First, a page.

One of the key tasks in managing IT is managing the relationship between IT and the business. CIOs who are good at relationship management are seen as more effective overall. But what is relationship management? And what can CIOs and other IT managers do to improve relations between business and IT?
As it turns out, relationship management is not about managing the relationship at all. It’s about a specific set of actions that help non-IT executives understand the value IT is providing, and help them understand their specific tasks in getting that value.
How Do We Know This?
We asked 137 attendees at a course called “IT for the Non-IT Executive” to comment on their CIOs’ roles and performance. We also asked them to report on their own IT management roles and performance.
The non-IT executives said their CIOs were pretty good at managing the IT organization, and actually very good at managing operations and infrastructure. But, their CIOs were extremely bad at relationship management, and only slightly better at application development.
Interestingly, these non-IT executives rated themselves as not too bad on relationship management and extremely good at supporting implementation. In other words, in the eyes of non-IT executives, the CIO bears all of the fault for poor application development and poor IT/business relationships. The non-IT executives feel they are doing all they can — it’s just that the CIO doesn’t know what he or she is doing.
What’s Going on Here?
The executives were clear on why they felt this way. They spend a lot of money on IT. They spend a lot of time working with IT, by providing experts to projects, serving on committees, and so on. But for all the giving, they don’t see much return. The systems keep running, but new systems don’t get built on time or on budget. Once installed, the systems don’t show the return they’ve been promised.
Sure, many business executives talk a good game but actually provide little support to IT. But in many cases, they really ARE trying to do the right thing. Unfortunately, even when trying to get involved, business executives don’t do it effectively.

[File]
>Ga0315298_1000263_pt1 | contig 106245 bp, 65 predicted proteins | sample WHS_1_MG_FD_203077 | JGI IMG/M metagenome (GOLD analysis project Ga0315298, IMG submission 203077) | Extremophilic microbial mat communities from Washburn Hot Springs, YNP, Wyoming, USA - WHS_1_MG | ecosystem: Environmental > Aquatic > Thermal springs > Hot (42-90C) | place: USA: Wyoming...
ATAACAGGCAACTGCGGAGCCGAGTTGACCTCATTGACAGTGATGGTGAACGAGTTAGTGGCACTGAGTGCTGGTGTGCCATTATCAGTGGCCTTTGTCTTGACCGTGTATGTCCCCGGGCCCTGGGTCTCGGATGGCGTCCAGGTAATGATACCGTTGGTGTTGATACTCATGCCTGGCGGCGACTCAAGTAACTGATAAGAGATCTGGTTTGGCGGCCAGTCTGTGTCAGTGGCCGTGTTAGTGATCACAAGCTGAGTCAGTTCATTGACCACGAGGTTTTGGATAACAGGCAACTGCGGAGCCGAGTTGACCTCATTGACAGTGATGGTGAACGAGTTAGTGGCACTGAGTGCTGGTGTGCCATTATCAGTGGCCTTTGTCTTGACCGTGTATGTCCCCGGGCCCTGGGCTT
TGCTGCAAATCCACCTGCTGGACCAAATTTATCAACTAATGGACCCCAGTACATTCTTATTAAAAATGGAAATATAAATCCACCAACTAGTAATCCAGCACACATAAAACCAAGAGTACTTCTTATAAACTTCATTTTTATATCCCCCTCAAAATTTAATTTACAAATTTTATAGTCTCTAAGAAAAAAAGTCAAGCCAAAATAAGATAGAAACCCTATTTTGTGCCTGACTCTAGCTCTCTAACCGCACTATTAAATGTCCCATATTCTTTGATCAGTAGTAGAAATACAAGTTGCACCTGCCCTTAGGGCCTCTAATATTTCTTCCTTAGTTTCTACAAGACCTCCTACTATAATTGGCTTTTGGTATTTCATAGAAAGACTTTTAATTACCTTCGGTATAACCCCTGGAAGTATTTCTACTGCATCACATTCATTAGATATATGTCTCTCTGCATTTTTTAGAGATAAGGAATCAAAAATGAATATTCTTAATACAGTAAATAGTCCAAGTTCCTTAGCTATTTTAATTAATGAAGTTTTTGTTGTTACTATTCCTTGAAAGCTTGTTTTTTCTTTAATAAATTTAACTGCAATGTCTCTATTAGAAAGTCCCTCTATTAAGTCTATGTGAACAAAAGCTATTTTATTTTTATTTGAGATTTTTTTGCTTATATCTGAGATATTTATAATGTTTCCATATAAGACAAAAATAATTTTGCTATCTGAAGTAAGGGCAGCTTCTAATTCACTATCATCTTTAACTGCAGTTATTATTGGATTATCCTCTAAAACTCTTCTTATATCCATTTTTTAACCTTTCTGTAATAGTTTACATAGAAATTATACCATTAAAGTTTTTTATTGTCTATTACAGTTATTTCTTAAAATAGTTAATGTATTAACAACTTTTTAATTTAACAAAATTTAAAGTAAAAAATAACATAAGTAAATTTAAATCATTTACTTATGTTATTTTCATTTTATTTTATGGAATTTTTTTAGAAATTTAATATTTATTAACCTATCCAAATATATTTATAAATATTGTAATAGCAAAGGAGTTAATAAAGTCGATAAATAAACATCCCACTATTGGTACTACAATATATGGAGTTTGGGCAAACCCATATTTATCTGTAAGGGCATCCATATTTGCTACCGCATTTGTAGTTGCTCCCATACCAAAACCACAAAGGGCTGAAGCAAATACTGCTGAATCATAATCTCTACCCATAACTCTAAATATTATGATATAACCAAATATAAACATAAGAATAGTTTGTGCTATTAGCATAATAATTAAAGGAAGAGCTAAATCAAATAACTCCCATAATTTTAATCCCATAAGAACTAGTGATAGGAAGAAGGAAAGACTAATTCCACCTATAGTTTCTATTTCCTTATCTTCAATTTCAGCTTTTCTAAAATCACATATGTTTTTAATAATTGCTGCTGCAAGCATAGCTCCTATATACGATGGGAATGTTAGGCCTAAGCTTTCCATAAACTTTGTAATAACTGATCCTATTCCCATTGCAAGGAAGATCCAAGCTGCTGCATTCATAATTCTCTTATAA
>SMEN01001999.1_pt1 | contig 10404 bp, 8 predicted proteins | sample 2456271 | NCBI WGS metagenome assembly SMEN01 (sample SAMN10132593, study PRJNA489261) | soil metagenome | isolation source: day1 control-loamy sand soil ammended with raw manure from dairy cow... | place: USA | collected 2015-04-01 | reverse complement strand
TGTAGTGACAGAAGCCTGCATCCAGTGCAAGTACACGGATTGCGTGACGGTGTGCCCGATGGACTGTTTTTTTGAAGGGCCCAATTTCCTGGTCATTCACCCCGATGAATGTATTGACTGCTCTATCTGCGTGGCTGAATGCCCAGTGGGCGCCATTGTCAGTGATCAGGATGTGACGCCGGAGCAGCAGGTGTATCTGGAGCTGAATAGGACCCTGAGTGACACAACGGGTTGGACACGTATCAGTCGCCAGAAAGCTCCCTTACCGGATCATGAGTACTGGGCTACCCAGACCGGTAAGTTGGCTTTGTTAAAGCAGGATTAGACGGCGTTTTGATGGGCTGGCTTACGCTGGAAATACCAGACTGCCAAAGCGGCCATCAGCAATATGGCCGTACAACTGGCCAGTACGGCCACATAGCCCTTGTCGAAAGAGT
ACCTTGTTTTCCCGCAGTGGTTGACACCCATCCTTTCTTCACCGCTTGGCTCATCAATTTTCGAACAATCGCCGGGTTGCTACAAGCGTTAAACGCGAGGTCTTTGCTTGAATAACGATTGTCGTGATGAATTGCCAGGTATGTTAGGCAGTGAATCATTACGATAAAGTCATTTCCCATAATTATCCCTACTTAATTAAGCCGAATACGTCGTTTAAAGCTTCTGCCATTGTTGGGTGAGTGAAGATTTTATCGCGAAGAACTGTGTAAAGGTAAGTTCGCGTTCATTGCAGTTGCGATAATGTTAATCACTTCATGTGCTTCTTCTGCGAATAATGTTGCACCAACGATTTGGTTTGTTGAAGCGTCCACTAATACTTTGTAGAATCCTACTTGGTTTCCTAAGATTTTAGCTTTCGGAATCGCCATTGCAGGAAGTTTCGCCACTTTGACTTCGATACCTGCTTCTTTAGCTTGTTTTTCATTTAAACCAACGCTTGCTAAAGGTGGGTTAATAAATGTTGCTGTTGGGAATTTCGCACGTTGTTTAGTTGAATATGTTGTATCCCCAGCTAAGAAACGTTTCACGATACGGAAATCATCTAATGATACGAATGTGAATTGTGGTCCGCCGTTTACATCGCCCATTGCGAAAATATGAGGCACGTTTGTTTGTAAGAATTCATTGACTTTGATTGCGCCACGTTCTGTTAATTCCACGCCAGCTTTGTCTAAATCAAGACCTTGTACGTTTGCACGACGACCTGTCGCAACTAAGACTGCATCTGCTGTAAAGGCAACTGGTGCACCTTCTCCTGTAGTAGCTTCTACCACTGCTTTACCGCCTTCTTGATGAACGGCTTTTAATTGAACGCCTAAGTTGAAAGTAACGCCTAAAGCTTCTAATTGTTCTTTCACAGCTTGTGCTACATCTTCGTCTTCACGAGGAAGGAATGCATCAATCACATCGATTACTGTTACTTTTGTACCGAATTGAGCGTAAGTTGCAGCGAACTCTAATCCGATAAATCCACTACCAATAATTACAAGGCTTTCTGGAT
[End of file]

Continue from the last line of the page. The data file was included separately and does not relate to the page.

That’s not their fault — it’s the fault of the CIO. Businesspeople aren’t IT experts. They need guidance. And, in many cases, CIOs are not giving the right kind of guidance. They’re not managing the non-IT executives properly.
What Does it Take to Manage the Relationship Well?
Top-performing firms were much better than their low-performing peers at a set of tasks that managed value in the eyes of their non-IT counterparts.
First, they were not only better at IT operations, but also better at showing the price/performance of operations. Second, they were better at helping the business executives feel they were making effective use of IT, including ensuring that business process changes were aligned with systems changes.
Finally, they had a clear and transparent process of prioritizing requests. This means that businesspeople didn’t just give input; they were forced to make tough choices.
Business executives knew which projects were going to happen and which were not, because they made the decisions themselves, under the guidance of the CIO. They knew exactly what would be required from them, and when, in order to ensure the success of the projects. In other words, effective CIOs managed their non-IT counterparts very effectively.
Relationship management is not about managing personal relationships. It’s not about whether the CIO reports to the CEO or the CFO. It’s not about how many hours the businesspeople devote to IT projects. It’s about managing the work and the roles. Good relationship management provides businesspeople with transparent insights into the value (and the issues) in IT delivery. It gives business executives clear direction on what specific tasks they need to do in order to get value from IT. In other words, it’s not about relationships, it’s about the work. Effective CIOs manage their non-IT counterparts as well as they manage their own people. As a result, everyone feels they’re getting more value from IT.
— George Westerman, Senior Consultant, Cutter Consortium